Follow me on Twitter
Thomas Greiss posted a
.931 sv% yesterday in a 2-1 loss. I openly lamented that today the guys could score a few goals for whoever not named Greiss was in net. I was half right. The boys put up a 5 spot to reward an under appreciated goalie, and he gave them a .964 save %, stopping 27 of 28. In two days he’s stopped 54 of 57 shots of the much dreaded Tampa Bay Lightning, garnering Detroit’s first win in the Bolt’s building since 2010! That is impressive.
Gergeswillems made a comment yesterday that really stuck with me (he often does). Essentially, he noted that Tampa didn’t play hard for 50 minutes and still won the game. Today, however, Vasilevsky wasn’t there to be an absolute wall. Christopher Gibson, a friend and of Greiss and former Islander as well, gave up three goals in the second period (in about 3 or 4 minutes) and Detroit weathered the third period surge.
Ironically, on Easter Sunday, Detroit came back to life and gave a few scattered Red Wings faithful (awesome that they still come out with limited seating options) a huge win. My favorite goal, for whatever reason, was Rasmussen’s tally. I love watching the big guy celebrate, and it was a beautiful shot.
It hit me that, Erne’s tally yesterday has him ahead of Larkin in goals. It speaks to how bizarre things really are right now. Today is a reward for two straight games of hard work by Detroit. They deserved a better fate yesterday, and you could see the frustration from the Bolts players and coaches. This was a “mail it in” 2 game stretch for Tampa. Detroit has played 8 games in 14 days, including back to back games in 24 hours vs Columbus and now Tampa. The guys have to be exhausted. The scheduling this year is absolutely brutal.
A huge raise of the coffee mug (decaf at that) to this team for showing up again and again, knowing that there are long odds of success. It has to be draining, and I hope they get to enjoy it a bit today.
The broadcast made several mentions of Glendening’s faceoff prowess. This late in the adjusted season, he’s still first overall (ahead of Bergeron) and there were continued remarks to how this is the type of player that championship teams need in their depth. Attention was also drawn to the fact that TB, along with many of the contenders, have absolutely no cap space. With a week left, it’s clear that the GMs who want to make some additions are waiting and watching. More players seem to hit the waiver wire each day so GMs can scrape together a few extra dollars in adjusted cap space.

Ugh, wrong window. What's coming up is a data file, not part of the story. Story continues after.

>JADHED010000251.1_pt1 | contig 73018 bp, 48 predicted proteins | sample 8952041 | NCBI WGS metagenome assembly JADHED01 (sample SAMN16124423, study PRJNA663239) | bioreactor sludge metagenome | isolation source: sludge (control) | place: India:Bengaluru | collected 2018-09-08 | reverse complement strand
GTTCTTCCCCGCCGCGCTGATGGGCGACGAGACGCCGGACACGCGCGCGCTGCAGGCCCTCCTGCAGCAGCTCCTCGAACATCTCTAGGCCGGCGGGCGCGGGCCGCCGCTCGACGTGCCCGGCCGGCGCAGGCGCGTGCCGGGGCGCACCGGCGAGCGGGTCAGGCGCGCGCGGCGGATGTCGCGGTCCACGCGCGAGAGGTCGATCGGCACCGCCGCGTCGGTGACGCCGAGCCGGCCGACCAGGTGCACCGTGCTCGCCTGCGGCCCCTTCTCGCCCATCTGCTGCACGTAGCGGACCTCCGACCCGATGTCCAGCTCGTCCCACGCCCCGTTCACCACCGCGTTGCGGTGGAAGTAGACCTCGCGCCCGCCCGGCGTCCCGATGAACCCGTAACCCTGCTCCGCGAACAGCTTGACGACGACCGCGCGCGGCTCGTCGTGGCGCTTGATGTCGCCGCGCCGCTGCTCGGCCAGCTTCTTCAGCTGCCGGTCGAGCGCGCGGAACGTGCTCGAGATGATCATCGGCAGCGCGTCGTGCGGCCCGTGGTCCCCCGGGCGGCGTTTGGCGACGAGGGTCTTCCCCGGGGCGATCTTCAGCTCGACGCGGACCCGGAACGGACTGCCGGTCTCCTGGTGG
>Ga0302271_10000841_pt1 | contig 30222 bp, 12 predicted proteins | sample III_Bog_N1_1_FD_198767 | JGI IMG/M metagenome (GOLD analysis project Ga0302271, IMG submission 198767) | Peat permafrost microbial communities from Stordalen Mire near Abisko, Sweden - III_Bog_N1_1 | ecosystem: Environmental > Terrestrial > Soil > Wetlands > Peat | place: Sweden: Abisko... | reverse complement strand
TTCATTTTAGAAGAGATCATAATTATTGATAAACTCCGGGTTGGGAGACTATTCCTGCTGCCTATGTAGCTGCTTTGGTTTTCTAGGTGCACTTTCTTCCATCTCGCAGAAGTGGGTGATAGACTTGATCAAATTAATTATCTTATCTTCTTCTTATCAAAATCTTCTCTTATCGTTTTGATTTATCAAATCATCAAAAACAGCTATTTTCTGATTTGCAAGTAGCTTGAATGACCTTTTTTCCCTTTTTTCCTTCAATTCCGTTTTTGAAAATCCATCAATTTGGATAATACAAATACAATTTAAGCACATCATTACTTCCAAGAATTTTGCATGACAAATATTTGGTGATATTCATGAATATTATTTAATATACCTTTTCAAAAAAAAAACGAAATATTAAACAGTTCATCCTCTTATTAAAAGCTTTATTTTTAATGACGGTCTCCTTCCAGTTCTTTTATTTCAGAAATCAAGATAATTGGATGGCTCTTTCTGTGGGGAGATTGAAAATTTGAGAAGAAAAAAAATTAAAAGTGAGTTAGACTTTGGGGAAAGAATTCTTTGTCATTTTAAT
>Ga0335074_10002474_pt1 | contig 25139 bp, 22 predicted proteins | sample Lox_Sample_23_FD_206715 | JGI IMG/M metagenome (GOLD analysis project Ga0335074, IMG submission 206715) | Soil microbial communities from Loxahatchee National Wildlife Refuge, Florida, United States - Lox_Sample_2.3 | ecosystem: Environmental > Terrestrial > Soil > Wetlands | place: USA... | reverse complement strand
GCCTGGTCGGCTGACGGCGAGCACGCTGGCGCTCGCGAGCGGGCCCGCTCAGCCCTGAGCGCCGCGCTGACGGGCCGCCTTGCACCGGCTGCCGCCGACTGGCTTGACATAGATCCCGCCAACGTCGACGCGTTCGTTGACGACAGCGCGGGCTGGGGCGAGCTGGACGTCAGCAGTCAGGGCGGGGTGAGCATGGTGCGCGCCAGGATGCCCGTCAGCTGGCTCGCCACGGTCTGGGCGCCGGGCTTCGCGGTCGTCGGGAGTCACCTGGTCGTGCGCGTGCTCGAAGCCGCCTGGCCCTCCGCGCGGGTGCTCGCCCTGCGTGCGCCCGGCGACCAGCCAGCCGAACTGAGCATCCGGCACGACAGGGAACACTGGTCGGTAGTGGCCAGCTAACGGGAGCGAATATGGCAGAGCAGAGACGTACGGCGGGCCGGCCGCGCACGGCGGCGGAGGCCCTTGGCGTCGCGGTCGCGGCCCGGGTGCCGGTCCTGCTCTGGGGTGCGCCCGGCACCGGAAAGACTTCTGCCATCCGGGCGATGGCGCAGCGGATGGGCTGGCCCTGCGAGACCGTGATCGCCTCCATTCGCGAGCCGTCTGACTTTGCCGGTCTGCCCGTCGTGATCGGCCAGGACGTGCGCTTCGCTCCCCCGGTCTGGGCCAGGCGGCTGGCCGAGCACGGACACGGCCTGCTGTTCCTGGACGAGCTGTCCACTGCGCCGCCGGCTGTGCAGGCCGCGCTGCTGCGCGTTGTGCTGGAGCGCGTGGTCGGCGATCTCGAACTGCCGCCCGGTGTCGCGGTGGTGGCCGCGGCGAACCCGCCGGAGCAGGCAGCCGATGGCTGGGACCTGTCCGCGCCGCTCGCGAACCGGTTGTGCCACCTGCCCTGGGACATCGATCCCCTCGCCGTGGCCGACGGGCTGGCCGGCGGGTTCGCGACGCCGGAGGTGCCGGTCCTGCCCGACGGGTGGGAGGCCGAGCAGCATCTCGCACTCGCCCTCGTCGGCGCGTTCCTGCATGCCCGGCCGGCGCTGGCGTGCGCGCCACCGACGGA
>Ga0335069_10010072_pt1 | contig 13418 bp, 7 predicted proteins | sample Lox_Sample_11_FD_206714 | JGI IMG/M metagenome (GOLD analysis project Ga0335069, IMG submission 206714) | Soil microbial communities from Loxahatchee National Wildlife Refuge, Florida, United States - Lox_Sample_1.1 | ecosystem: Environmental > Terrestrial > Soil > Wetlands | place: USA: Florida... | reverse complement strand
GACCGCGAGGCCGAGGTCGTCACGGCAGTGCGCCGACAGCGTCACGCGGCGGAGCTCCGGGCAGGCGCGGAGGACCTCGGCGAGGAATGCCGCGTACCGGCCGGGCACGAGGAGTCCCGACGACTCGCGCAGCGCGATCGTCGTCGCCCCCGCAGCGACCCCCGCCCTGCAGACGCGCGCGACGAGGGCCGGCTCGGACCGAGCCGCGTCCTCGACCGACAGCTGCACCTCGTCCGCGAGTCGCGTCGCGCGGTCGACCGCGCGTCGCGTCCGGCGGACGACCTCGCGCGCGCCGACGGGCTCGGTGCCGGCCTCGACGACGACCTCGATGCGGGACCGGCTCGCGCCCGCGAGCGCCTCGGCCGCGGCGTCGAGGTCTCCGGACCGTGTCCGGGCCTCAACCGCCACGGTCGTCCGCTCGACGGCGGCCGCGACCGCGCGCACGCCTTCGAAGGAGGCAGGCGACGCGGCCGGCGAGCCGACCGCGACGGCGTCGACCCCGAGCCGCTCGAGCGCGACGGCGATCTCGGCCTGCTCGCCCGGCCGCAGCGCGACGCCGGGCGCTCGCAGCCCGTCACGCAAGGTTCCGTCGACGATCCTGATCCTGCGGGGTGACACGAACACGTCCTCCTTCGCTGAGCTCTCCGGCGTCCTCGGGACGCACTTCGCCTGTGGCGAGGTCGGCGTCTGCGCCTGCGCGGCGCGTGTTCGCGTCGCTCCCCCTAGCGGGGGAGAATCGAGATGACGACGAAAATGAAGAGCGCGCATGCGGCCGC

The talk today, in part due to Vancouver’s COVID outbreak, is in regards to creating another playoff bubble. If they go that route again, the losses are going to go up even more than the estimated 5 billion. Last year’s playoffs were a fiscal nightmare with no ticket revenue, reduced viewership, and limited advertising. There are still owners lamenting both the past post season as well as this abbreviated season. I remember someone had asked if I thought the outdoor game could make up a bunch of the revenue that was lost. Well, we saw it and save for the lunatic in a speedo, there weren’t really any on site spectators (boats in the water didn’t buy tickets) and so the entire thing was another loss.
As we close in on the end of this season, listen carefully. Bettman broke character with letting people know early in the year that the losses would be in the billions this season. My best guess is 3+. The reason I find the 5 billion dollar loss mark so disturbing? Players would have to pay 100% escrow for 2 straight seasons to pay back the revenue sharing model. And that is based on the high water mark of 5 billion. The league is now at between 2 and 3 billion. And, based on the MOU, the players will pay a locked 20% escrow for one more year and then it drops down to 6%. That is a disaster for the CBA model. Owners could do a lockout legally and cite the failure of the NHLPA to adhere to its terms.
I love hockey, and I loved having the ability to watch this year. The cost is what concerns me. Players are playing 68% of a season but getting 80% of their salary (72% yes, but 8% will be refunded next year). The ad revenues and tv revenues are way down (even with the nice helmet stickers) and the gate is non existent for most of the league. NYR is letting 5k or so fans in, but that means that 10k or more in season tickets had to be refunded. The players insisted that they would find an additional billion dollars in attendance revenue, which was why they refused to renegotiate the MOU. It’s not happening.
Yes, this is a little tinkle in the cheerios, but it would be wise to keep an ear open. Something has to give at some point. As soon as the season is over for non contending teams, I expect a lot of office layoffs. At some point, we have to pay the piper on this one. And all of this undercurrent is affecting how teams are operating. Even with the reduced Canadian quarantine, deals are slow going. Let’s hope it turns a corner soon.